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Labour of love

Marge Overs
Med J Aust
Published online: 6 August 2012

Dr Michelle Ammerer is an interventional cardiologist and director of the largest coronary care unit in Western Australia, at Sir Charles Gairdner Hospital in Perth. She is also in private practice at Western Cardiology, based at St John of God Hospital Subiaco. In 2004, Dr Ammerer completed a Fellowship in Interventional Cardiology at Brigham and Women’s Hospital in Boston, through the Harvard Medical School.

I knew I wanted to become a cardiologist early on in my training. I was born and raised in WA and did my undergraduate degree at the University of Western Australia. I did my intern, resident, registrar and basic physician training at Sir Charles Gairdner Hospital, and I was the first female trainee in cardiology at the hospital. I tried a mixture of rotations, but I always liked cardiology the best. The more cardiology I did, the more I loved it. Not many people would be so passionate about a career choice so early on, but it just clicked for me.

I’m the only female cardiologist in WA specialising in angioplasty, but I have never set out to be a trailblazer. My mother is a professional and my grandmother had two degrees. I’m from a family where everyone is treated equally. My sister and I were expected to get an education, to work and achieve the best we could for our ability. My mother has been very influential in making sure we can support ourselves, to be a contributor and to be an equal.

My mentors have had a big impact on my career. I have had such good mentors at Sir Charles Gairdner that I haven’t wanted to work anywhere else or in any other specialty. Dr Steve Gordon, who is now at St John of God, has been my mentor all my career, and he’s amazing. Dr Mark Hands and Dr Eric Whitford, who are colleagues at my practice and have been leading interventional cardiologists at Sir Charles Gairdner, have also been influential. They are all very skilled and have great personalities. Like many cardiologists, they all have a great sense of humour.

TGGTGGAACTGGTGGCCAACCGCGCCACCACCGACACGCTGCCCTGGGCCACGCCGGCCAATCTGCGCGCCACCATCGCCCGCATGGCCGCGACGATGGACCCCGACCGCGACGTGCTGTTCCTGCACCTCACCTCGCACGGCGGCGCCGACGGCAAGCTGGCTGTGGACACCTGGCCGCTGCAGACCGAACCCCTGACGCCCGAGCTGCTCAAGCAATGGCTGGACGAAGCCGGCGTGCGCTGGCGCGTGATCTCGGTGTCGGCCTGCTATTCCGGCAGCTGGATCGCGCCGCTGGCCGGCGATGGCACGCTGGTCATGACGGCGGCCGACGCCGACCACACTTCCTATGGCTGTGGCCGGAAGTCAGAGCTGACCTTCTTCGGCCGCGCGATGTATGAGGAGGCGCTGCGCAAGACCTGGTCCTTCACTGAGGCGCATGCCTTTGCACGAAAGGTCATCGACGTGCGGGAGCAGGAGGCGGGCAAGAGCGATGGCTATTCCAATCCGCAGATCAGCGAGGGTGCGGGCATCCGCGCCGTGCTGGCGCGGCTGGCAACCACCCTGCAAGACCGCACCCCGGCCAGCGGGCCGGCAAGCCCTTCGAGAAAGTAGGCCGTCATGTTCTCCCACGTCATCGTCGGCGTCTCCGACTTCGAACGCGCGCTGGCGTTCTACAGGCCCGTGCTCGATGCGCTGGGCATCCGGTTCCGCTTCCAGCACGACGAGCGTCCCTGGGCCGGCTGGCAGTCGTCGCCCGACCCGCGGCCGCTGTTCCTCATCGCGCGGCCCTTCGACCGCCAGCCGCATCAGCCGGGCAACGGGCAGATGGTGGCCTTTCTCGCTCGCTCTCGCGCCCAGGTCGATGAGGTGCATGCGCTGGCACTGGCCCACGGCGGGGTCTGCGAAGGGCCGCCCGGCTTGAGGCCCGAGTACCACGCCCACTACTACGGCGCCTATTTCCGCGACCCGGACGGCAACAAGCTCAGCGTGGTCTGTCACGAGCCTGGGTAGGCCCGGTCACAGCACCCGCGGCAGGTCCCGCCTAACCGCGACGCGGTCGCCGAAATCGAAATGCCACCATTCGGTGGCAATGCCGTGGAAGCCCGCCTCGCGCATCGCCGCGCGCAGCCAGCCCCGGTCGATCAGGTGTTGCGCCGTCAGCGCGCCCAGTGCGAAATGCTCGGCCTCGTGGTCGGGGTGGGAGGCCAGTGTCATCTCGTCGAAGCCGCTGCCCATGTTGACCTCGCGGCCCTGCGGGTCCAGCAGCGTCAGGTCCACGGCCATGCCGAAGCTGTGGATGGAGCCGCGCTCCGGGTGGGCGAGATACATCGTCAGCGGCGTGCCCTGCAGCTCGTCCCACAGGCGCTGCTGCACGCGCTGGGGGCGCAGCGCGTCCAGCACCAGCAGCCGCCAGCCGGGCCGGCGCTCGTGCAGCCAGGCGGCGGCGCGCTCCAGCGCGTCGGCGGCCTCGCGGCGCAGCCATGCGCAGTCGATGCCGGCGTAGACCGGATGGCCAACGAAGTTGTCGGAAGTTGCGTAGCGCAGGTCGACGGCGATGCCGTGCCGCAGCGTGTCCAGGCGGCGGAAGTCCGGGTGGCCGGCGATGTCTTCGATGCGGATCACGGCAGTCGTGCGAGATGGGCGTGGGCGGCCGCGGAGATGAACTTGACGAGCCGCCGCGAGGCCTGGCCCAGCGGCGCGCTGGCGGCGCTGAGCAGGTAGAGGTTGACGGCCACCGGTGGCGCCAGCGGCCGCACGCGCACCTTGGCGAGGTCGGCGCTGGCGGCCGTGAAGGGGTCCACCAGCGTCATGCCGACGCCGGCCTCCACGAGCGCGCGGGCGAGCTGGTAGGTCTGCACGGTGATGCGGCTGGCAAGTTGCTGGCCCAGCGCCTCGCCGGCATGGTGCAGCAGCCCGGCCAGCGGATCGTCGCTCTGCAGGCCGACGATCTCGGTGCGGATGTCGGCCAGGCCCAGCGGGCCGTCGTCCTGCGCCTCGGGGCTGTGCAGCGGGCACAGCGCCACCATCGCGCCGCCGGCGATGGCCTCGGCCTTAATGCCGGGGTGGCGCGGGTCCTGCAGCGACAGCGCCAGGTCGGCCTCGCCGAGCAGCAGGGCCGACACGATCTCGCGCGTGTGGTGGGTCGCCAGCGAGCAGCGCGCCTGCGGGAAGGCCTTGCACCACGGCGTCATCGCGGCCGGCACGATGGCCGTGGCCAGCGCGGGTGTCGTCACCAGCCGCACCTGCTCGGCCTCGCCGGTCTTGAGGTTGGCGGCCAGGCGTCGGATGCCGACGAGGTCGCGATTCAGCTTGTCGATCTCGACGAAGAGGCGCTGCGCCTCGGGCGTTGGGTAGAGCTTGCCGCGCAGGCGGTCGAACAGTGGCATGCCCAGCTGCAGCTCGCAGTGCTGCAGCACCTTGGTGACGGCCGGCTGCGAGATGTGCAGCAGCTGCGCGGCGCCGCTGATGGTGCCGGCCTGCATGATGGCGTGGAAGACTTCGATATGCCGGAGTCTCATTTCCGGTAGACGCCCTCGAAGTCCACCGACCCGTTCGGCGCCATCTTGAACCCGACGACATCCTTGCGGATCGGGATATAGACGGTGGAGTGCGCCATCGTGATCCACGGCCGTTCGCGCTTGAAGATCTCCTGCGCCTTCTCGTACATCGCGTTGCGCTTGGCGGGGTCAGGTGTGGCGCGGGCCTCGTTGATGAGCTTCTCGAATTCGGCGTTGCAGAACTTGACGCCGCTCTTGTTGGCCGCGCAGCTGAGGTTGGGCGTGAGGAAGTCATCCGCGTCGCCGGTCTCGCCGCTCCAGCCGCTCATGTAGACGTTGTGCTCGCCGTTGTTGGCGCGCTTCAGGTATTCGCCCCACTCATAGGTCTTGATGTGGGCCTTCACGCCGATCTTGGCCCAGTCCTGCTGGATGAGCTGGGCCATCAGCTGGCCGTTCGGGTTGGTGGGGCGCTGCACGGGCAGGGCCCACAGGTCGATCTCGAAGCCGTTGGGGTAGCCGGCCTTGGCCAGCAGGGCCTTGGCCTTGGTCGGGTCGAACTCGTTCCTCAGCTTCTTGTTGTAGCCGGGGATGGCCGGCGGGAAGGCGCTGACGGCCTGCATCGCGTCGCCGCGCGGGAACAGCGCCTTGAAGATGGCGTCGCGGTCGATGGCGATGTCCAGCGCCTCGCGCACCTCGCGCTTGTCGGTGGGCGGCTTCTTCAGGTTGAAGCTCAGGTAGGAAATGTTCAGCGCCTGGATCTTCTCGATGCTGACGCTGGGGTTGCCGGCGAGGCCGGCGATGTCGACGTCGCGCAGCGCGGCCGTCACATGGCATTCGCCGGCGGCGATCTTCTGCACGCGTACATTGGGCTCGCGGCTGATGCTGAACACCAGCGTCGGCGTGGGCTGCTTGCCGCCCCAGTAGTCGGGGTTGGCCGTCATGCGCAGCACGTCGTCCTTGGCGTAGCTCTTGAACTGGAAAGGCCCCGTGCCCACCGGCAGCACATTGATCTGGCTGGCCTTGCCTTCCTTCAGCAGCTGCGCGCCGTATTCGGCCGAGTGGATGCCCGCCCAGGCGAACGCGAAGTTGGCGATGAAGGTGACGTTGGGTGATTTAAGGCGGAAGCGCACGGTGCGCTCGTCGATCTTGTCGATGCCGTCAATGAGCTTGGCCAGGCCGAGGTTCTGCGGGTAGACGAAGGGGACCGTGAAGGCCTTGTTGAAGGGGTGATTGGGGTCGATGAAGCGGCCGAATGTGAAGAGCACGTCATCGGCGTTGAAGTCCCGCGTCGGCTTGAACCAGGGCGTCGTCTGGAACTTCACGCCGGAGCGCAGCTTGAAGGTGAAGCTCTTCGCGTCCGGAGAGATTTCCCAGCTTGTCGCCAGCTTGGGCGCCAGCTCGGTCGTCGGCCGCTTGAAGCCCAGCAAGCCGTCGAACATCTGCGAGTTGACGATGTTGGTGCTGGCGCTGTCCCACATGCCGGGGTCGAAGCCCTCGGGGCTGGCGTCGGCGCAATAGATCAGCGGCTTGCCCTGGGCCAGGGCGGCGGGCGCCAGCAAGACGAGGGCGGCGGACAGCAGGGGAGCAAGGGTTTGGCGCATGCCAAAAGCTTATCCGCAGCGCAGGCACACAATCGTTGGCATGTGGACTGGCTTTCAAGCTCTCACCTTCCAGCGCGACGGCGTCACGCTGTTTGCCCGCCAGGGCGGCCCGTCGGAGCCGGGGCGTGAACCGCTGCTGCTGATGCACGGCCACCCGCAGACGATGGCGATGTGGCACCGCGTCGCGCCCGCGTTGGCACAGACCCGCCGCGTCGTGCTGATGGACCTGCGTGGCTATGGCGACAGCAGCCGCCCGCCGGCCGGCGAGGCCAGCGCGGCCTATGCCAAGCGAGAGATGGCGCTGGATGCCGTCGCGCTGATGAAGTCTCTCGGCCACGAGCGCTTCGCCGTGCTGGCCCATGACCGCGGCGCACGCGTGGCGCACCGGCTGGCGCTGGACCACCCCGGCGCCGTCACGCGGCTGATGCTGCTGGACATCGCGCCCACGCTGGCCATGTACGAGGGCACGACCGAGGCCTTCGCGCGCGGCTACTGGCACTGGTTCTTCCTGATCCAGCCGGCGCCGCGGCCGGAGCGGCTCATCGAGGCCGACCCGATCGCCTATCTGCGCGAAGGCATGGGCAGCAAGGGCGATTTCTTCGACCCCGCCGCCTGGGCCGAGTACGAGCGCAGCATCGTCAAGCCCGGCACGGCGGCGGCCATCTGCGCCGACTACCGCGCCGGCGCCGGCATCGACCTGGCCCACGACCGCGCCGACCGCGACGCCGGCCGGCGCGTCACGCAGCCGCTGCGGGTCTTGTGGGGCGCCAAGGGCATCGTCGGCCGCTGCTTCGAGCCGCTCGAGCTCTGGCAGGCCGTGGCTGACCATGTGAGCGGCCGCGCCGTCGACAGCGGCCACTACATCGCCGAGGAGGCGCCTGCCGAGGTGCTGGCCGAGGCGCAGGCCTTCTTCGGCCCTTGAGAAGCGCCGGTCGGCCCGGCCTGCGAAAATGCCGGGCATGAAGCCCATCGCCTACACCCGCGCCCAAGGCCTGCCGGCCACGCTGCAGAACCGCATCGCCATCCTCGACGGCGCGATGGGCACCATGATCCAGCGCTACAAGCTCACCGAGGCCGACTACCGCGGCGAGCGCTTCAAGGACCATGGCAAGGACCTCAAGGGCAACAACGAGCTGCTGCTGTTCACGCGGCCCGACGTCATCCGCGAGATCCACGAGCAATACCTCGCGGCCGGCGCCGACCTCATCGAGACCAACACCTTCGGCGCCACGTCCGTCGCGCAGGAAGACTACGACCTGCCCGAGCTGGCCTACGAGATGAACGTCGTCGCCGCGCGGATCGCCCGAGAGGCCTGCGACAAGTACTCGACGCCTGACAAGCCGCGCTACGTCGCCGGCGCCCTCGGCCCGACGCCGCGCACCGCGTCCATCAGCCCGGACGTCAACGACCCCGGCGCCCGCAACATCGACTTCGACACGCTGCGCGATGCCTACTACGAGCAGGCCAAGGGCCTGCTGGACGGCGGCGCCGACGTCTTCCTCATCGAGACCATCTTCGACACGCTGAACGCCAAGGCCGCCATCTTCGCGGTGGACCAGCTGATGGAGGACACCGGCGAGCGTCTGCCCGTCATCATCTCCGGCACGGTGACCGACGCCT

Mentoring young doctors is an important part of my work. I’ve done formal mentoring through a University of Western Australia program, but I find it works better informally with people who click with you and are inspired by what you’re doing. As director of the Coronary Care Unit, I oversee the wellbeing of the residents. I’m often the person they come to when they need to talk, and I do all their reports and references. People will ask me for advice years after leaving the hospital.

My career has always been driven by what I love. I love treating acutely unwell patients and dealing with medical emergencies. I’ve probably been better at that type of work than other areas of medicine. There is immediate gratification when a patient comes in having a heart attack and we do a primary angioplasty and save their life. I’d rather do what I love than work in a field with fewer hours and no on-call.

I’m drawn to the variety of cardiology. I’m a director of the WA branch of the Heart Foundation and I founded the Go Red for Women campaign about seven years ago. The campaign, which went national, aims to increase women’s awareness of the risk of heart disease. Few women know that heart disease is the number one killer of women — that women are four times more likely to die from heart disease than from breast cancer.

One of my career highlights was doing the Fellowship in Interventional Cardiology at Brigham and Women’s Hospital in Boston, US. It was an achievement just to be accepted into the Fellowship. I had to fly around the world for interviews. One guy who was meant to interview me at a conference in Washington DC stood me up three times. I went to his lecture to see what he looked like, followed him to his hotel, accosted him in the bar and said: “You are meant to be interviewing me. I’ve flown all the way from Australia”. I ended up working with him and six months after I started he told me, “I knew you had it in you then. I didn’t want some girl who might cry or get upset if things didn’t go well”.

The Fellowship was an incredible experience. I learnt so much through the sheer volume of cases and exposure to new techniques. It was also a funny year because I was doing the Fellowship with five men who all had wives and young children so they needed to get home on time. That was before I had children, and I was just there to work, so I always did the extra work and the longer hours.

Cardiology is constantly changing, due to the growing use of devices instead of open surgery and changes in medications, such as antiplatelet agents and anticoagulant drugs. There is always research to read, and disbelieve or believe. It’s a challenge to stay up to date, so it’s important to attend conferences and forums where new research is discussed.

My favourite part of interventional cardiology is also the most challenging. The patients are very sick, but I love rising to these challenges. I guess that’s part of my personality. I’m a stubborn person and passionate about what I do. I’m black and white in decision making, which is a good thing because there are no half-measures in interventional cardiology. I need to be able to think on my feet and make split-second decisions, sometimes in the middle of the night.

  • Marge Overs


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